Competition Heats Up Among Third Party Payment Services
By Greg Holden
Getting shoppers to your online store to press the Add to Cart button is one thing. But getting them to take the next step - sealing the deal by paying for their items - can be an even greater challenge.
It's probably no great mystery that trust and the effort involved in creating a user account are two of the barriers that keep consumers from making online payments. But if your own brand name doesn't yet inspire trust among shoppers, you have the option of "borrowing" the trust and fraud protection measures developed over time by some of the Web's biggest businesses. You can let consumers log in with their Amazon.com or PayPal account information and pay for your product through those services.
For Vancouver, British Columbia-based Cymax, one of the biggest and most successful online furniture sellers with more than $100 million in sales in 2013, trust is still an issue with prospective buyers.
When you prepare to purchase something on the Cymax store, you encounter several options when you get to checkout. If you click the button labeled Proceed to Checkout, you can either log in with your existing Cymax account, create an account, or purchase as a Guest customer. As an alternative, you can click one of three buttons just beneath the Proceed to Checkout button. These buttons enable you to pay with Visa's v.me payment service, with PayPal, or with Amazon.com.
Click Pay with Amazon.com, for instance, and you go to a page where you can login to both Cymax and Amazon with your Amazon account information.
"With Amazon, Cymax gains access to a customer base in the hundreds of millions in addition to gaining the recognition of their brand, which is known for its customer service," says Lar Quigley, Director of Corporate Development. "Having Amazon as a payment method adds additional credibility to Cymax and increases consumer trust. They also assume all responsibility for potential fraud; all transactions are pre-vetted before being received by Cymax."
Cymax and (according to Amazon) thousands of other businesses have signed up for the Amazon Login and Pay service. It was launched last fall in a bid to streamline the payment process for consumers and gain more sales for its merchants. Along with the trust associated with Amazon's name and the ease of logging in, there's another benefit for sellers who use the service, says Quigley: valuable customer data.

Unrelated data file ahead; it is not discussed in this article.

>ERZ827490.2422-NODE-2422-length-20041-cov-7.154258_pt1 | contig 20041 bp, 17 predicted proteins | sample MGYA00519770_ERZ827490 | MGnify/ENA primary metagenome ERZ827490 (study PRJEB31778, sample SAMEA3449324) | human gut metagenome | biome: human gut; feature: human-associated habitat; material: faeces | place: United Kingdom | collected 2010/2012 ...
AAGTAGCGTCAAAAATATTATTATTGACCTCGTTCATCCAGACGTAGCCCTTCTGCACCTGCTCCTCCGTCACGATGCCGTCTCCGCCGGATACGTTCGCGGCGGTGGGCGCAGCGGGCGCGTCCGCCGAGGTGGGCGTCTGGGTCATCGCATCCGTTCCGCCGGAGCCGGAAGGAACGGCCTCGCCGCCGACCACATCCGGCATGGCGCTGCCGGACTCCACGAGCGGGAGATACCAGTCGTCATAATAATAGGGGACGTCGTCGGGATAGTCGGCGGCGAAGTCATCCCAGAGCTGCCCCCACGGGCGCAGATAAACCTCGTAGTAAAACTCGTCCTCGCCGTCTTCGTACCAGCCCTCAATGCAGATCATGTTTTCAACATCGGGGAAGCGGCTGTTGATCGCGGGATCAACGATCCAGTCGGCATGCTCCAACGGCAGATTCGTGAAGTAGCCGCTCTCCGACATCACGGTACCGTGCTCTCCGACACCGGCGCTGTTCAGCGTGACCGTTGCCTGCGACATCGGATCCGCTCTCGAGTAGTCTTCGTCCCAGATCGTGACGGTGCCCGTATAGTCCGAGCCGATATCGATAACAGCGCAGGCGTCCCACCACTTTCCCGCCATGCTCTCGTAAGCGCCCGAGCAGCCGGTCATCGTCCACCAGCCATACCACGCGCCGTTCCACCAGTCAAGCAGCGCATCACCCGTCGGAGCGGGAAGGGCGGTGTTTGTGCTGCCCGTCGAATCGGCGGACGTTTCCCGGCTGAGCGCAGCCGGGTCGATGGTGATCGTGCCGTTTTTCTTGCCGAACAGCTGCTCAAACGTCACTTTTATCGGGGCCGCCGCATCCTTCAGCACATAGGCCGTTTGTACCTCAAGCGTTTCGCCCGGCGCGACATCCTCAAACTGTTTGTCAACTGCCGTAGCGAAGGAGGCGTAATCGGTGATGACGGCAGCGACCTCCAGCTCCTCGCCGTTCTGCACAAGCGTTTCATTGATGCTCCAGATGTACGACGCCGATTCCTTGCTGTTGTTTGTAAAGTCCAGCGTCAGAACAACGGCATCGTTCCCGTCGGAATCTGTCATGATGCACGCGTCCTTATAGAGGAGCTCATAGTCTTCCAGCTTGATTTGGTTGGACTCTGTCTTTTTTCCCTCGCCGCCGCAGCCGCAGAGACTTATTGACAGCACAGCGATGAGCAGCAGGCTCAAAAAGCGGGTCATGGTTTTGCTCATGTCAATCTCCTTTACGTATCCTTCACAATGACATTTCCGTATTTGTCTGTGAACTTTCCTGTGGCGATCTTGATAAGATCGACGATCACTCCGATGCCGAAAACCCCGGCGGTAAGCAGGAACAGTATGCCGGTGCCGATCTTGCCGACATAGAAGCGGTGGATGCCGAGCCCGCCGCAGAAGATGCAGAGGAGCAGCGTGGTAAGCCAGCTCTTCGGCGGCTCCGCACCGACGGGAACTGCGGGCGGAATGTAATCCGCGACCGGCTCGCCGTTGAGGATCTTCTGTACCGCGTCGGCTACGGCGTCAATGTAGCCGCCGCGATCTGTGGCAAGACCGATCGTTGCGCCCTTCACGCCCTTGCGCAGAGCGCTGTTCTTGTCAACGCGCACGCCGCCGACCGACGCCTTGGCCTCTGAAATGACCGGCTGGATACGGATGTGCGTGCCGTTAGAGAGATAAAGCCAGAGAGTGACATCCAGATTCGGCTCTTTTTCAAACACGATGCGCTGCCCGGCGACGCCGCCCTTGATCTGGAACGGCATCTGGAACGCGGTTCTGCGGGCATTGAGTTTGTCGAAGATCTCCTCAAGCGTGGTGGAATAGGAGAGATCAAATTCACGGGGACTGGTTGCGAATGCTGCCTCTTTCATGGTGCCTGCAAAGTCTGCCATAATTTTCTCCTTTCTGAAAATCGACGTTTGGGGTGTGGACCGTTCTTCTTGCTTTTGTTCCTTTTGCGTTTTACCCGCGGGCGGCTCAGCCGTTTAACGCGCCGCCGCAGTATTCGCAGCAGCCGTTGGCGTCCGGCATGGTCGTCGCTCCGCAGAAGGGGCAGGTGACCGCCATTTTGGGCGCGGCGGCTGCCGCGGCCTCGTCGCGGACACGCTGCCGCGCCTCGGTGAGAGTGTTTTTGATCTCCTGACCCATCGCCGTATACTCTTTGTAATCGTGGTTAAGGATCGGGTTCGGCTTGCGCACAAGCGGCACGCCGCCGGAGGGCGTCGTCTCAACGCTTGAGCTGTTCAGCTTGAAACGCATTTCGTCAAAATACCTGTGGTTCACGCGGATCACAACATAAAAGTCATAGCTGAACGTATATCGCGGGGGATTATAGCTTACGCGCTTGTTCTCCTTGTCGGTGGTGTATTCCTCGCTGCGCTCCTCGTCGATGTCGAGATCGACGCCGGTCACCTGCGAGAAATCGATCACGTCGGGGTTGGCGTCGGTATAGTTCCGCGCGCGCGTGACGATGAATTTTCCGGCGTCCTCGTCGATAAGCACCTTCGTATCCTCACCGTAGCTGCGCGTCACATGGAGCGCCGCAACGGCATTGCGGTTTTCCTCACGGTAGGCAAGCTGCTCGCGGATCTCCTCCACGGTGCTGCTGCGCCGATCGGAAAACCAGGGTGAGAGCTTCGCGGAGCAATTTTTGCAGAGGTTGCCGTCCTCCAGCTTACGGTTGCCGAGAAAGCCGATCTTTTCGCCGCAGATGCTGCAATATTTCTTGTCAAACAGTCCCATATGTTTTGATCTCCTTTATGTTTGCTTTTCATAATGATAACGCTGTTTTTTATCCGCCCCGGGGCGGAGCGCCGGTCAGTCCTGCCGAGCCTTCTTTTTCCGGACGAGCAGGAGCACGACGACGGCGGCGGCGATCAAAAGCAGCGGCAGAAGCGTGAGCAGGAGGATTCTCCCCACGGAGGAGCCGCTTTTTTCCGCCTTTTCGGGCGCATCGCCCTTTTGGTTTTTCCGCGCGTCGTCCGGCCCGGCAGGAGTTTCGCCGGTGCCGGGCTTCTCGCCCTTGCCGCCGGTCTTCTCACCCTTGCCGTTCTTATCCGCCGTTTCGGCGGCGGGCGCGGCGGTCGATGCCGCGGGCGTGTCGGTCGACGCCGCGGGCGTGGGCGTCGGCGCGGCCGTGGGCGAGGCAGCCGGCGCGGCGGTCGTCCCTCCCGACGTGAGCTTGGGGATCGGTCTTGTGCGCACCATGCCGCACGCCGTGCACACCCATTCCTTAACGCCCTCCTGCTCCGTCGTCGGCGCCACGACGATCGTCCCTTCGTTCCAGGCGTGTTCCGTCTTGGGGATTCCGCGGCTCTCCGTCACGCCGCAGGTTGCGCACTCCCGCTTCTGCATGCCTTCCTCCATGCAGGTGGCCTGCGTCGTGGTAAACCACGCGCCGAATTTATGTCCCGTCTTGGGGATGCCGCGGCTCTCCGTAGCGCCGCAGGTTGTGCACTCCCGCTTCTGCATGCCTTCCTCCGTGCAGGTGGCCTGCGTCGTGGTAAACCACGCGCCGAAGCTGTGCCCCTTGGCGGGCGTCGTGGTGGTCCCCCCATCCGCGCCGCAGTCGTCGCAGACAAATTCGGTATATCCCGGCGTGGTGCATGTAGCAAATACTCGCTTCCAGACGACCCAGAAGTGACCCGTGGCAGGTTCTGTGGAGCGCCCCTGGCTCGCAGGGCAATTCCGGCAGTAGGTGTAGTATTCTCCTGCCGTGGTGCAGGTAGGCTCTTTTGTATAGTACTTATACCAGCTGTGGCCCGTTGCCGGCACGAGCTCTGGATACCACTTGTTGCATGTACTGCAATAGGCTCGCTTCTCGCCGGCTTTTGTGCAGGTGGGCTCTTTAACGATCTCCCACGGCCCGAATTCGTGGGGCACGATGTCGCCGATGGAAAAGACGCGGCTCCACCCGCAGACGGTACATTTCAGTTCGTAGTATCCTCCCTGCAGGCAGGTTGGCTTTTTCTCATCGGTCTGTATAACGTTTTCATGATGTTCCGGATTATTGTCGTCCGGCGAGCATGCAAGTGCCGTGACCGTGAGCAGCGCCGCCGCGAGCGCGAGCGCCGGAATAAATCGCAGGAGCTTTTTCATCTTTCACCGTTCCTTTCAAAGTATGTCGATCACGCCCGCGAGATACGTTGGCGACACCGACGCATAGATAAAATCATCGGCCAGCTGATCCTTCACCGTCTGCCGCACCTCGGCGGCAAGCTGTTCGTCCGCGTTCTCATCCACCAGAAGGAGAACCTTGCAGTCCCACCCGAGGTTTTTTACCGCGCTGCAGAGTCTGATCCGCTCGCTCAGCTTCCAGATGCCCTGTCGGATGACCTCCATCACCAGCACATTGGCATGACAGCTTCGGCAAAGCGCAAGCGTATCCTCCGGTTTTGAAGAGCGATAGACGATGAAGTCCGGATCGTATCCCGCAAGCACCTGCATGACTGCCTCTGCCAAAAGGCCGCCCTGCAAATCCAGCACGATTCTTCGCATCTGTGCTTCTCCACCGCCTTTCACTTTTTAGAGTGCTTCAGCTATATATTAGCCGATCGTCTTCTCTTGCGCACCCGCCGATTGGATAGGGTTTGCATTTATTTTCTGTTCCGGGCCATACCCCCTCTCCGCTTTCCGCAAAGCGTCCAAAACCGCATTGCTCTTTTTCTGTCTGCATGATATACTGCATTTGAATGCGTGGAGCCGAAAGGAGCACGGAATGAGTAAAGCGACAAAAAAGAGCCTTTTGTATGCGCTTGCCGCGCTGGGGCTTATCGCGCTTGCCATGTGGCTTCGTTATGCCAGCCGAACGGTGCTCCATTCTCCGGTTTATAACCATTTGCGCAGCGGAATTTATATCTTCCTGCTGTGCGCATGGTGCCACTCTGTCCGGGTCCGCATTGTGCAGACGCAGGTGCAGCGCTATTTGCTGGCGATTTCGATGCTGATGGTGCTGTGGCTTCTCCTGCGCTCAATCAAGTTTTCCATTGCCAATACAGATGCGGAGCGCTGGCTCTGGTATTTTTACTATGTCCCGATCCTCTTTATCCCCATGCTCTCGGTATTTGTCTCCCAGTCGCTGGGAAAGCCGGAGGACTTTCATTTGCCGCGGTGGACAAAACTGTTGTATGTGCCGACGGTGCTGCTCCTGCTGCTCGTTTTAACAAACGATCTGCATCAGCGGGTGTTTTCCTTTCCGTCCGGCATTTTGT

"Within Login and Pay, we receive the customer's name, email address and zip code when they log in," he explains. "This occurs before they check out. The timing is important as it gives us the ability to personalize the Cymax experience, which can be something as simple as a "welcome back" message or product recommendations based on past browsing or purchase behavior. In the end, the result is a great customer experience."
Login and Pay is new and it is being promoted by Amazon, but it's by no means the only option out there. You can also sign your business up to allow customers to pay with PayPal or another service like Square Payments.
Amazon Payments' fee for merchants - 2.9 percent plus 30 cents per transaction on items of $10 or more - is the same as PayPal Payments Standard. (For Visa's v.me service, the merchant fees are impossible to find - it appears you need to have an existing merchant credit card account before integrating the service on your site.)
Whatever payment options you offer, the point to remember is that you need to do everything you can do build trust and make checkout and payment as seamless as possible.
Cymax signed up with Amazon Payments in June 2013 and with the Login and Pay option in October. In less than a year, Amazon Payments accounts for 20 percent of the payments on their site.
Amazon does take out fees for its transactions, of course (they are listed at payments.amazon.com). But comments received by Cymax, like this one from a shopper: "Was a breeze to purchase. I also loved that I could sign in through Amazon," indicate that the convenience, trust and protection of a big name are what consumers want.
About the author:
Greg Holden is EcommerceBytes Contributing Editor. He is a journalist and the author of many books, including "Starting an Online Business For Dummies," "Go Google: 20 Ways to Reach More Customers and Build Revenue with Google Business Tools," and several books about eBay, including "How to Do Everything with Your eBay Business," second edition, and "Secrets of the eBay Millionaires," both published by Osborne-McGraw Hill. Find out more on Greg's website, which includes his blog, a list of his books, and his fiction and biographical writing.
You may quote up to 50 words of any article on the condition that you attribute the article to EcommerceBytes.com and either link to the original article or to www.EcommerceBytes.com.
All other use is prohibited.